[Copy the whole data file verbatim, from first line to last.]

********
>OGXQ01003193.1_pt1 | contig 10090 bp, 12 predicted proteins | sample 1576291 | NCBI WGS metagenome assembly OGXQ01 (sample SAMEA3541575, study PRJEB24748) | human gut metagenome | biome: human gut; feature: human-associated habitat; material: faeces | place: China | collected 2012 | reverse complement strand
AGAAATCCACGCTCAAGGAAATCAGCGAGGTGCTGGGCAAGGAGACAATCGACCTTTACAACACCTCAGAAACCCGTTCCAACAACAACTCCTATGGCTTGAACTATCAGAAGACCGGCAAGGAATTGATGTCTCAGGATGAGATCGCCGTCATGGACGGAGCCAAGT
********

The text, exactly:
>OGXQ01003193.1_pt1 | contig 10090 bp, 12 predicted proteins | sample 1576291 | NCBI WGS metagenome assembly OGXQ01 (sample SAMEA3541575, study PRJEB24748) | human gut metagenome | biome: human gut; feature: human-associated habitat; material: faeces | place: China | collected 2012 | reverse complement strand
AGAAATCCACGCTCAAGGAAATCAGCGAGGTGCTGGGCAAGGAGACAATCGACCTTTACAACACCTCAGAAACCCGTTCCAACAACAACTCCTATGGCTTGAACTATCAGAAGACCGGCAAGGAATTGATGTCTCAGGATGAGATCGCCGTCATGGACGGAGCCAAGT